2019 Polls and AfriHeritage’s Post-mortem Advocacy

The much expected 2019 General Elections have come and gone, leaving a lot political ripples, bubbles and splash all over the country. There is no doubt, a lot of permutations and predictions were floored while some sailed through. Perhaps the most striking thing about the 2019 elections was the number of inconclusive elections across the various states. One will also not forget in a hurry, the shocking postponement of the elections which came at an unprecedented five hours to the election. Nigerian citizens were particularly surprised at the postponement, given the fact that the Independent National Electoral Commission (INEC) Chairman, Professor Mahmud Yakubu, had only a few days to the election reassured the nation that elections would go-on as planned. But eventually, the elections were did not go-on as initially planned.

As expected, AfriHeritage devoted substantial attention to issues of the election, before and after, this is due to the importance of the elections to good governance and nation building. There were series of engagements beginning from several tweet chats where various issues/topics pertaining to free, fair and credible elections; voter education, etc. were discussed and analyzed by different resource persons including the Executive Director of the African Heritage Institution, Professor Ufo Okeke-Uzodike. There were also radio programs where the Executive Director along with the Communications Manager featured as studio guests to provide factual and statistical analysis of the 2019 elections, as well as canvas for policy reforms and changes based on empirical evidence.

In one of the advocacy engagements, AfriHeritage had made a strong case for proper and effective voter education as a way of overcoming low turn-out of voters during elections. For instance, in the 2019 presidential election, while a total of 84 million Nigerians registered to vote in the elections, only about 28.6 million people eventually determined who is going to be the President of the country for the next four years. This figure represents only 35.6% of the voting population (figures from INEC), with the Southeastern states of Abia, Enugu and Ebonyi toping the states with the least voter turn-out. From the statistics above, it is very obvious that Nigerians are still largely indifferent to election of political leaders. Therefore, INEC should lead other stakeholders in the business of mobilizing citizens to political participation; not only INEC, but political parties, civil society organizations, the media, etc. The Institute also decried the negative effect of the last minute postponement of the elections by one week. It is to be noted that given the peculiar nature of elections in Nigeria, a good number of people usually travel to their villages or wherever they registered and intend to vote. But given the last minute cancellation, not everyone who may have travelled was able to return the following week to cast his/her vote.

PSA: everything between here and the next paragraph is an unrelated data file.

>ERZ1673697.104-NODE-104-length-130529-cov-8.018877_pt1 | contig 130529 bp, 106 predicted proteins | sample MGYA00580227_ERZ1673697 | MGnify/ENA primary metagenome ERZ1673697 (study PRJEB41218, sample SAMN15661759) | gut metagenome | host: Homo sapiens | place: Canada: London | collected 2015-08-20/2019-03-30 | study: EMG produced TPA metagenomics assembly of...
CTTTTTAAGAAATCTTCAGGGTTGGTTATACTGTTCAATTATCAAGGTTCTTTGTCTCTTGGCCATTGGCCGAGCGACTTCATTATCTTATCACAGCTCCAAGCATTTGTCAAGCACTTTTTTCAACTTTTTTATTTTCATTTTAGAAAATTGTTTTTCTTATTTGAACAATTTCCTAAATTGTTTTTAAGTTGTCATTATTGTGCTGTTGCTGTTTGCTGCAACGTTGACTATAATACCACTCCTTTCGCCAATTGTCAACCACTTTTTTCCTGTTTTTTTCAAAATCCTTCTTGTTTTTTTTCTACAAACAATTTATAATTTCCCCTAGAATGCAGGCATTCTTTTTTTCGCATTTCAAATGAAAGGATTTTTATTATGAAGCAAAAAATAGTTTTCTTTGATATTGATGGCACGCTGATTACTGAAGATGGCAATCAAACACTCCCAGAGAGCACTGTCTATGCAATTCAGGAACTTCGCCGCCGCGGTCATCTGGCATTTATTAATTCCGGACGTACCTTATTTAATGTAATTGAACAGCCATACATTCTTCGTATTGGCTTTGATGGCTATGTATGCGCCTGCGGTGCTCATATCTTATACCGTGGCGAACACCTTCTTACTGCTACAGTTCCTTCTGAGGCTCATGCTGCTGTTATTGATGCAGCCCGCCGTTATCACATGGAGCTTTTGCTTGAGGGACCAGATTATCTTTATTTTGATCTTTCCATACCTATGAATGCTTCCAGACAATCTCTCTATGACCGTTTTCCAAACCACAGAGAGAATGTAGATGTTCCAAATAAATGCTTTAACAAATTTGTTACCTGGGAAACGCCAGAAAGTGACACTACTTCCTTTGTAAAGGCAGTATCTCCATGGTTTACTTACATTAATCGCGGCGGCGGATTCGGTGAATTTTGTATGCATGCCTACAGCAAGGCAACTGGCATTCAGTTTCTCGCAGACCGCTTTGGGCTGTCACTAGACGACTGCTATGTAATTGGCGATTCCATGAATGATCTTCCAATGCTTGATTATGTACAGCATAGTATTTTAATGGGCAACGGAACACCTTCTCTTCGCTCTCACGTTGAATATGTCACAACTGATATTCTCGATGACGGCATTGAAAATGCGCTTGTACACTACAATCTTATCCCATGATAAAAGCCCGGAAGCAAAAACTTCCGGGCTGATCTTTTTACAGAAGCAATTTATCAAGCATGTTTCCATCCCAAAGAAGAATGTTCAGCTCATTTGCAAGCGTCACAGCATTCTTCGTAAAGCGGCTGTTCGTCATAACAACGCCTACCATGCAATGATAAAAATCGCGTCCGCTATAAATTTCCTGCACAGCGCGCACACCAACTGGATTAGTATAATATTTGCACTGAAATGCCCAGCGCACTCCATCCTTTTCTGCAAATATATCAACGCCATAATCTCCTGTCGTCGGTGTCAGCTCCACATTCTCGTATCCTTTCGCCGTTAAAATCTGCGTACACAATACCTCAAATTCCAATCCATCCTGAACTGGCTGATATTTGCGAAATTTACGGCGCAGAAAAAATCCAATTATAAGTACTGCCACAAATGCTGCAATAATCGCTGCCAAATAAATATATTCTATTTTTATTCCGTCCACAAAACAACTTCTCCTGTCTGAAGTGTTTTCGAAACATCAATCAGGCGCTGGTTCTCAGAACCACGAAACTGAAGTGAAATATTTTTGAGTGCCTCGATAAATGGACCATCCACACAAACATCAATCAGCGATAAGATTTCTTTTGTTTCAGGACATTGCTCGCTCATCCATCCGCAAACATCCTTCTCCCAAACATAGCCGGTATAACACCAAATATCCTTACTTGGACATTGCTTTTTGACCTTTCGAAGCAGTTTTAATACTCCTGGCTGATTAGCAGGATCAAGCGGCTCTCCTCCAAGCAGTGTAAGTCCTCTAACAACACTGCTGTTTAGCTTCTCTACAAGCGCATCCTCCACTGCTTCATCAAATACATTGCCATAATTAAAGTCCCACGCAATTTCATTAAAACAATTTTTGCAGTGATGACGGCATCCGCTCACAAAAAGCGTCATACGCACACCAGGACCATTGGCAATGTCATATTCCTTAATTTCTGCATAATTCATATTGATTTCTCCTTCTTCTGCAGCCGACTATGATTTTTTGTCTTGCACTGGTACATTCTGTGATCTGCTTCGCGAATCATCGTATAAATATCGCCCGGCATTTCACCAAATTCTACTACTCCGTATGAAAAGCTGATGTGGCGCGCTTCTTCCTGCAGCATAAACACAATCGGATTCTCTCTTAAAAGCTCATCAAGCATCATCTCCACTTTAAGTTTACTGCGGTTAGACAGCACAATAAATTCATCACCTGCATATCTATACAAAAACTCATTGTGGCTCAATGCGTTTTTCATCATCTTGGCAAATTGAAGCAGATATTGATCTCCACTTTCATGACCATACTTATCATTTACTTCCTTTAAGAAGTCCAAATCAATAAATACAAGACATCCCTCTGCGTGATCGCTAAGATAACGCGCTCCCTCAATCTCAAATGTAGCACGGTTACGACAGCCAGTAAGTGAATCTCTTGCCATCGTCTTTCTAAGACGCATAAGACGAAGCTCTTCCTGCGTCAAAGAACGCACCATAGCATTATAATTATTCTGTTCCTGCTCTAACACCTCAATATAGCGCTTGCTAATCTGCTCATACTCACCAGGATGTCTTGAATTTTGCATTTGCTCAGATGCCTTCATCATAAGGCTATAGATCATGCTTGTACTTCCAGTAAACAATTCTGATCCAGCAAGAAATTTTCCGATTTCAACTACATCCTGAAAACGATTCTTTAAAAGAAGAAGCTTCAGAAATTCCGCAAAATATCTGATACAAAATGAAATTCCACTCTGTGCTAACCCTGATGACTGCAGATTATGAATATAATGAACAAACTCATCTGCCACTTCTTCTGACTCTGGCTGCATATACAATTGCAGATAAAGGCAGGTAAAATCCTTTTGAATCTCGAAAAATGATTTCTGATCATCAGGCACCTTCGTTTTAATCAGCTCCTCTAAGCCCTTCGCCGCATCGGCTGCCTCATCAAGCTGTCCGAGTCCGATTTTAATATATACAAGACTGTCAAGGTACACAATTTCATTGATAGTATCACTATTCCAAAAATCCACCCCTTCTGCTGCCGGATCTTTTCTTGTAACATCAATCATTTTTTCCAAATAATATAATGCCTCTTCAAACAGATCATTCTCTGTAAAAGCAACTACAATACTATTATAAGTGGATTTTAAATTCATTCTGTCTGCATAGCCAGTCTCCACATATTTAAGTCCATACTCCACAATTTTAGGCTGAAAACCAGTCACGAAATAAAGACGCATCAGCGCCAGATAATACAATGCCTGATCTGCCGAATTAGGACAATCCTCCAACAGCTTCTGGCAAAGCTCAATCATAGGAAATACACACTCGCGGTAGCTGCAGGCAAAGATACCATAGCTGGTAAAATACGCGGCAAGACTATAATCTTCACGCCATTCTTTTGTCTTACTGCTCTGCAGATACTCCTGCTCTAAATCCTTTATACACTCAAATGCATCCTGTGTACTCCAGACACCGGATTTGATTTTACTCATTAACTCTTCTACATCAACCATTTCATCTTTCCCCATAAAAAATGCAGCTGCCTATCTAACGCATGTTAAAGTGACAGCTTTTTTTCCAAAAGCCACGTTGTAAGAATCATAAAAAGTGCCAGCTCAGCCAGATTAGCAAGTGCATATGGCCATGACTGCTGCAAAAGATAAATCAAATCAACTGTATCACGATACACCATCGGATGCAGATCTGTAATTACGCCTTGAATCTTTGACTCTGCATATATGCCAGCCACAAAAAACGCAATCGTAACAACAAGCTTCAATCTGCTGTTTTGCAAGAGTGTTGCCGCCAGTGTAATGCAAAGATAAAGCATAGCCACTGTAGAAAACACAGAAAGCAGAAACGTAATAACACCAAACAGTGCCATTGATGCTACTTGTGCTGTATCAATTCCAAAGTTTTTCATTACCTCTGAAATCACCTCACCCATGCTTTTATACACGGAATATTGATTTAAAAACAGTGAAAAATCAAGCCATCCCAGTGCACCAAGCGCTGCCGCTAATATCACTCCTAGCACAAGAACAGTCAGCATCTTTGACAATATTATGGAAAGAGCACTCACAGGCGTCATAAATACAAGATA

Also, in its post-election advocacy, AfriHeritage joined other civil society organizations to condemn over militarization of the election. In its view, election is an institutionalized system by which the people choose their leaders, this system is a purely civil activity, it should be made as simple and less chaotic as possible. The police who by our laws, is the lead security agency in the conduct of elections in Nigeria, should be empowered through training and retraining, well equipped, rightly re-orientated, adequately remunerated and mobilized to carry-out this all important role, instead of always relying on the military who by their very training and orientation use force and coercion to achieve their objectives. Infact, the institution noted that in some other democracies, their entire country’s economy is not shut down as we do here, with all entry bothers closed; internal transport system halted; movement restricted; markets, schools, malls, banks and all other business activities brought to a halt as if the country is at war, just because of election. The Institution further advised that the government and all other stakeholders should begin now to work and prepare the minds of citizens towards a system whereby elections can take place even as all other economic activities are equally going on at the same time; where people can come from their offices, markets, etc. cast their votes and return to whatever they are doing. The Institution believes this is achievable, though with the right orientation and planning.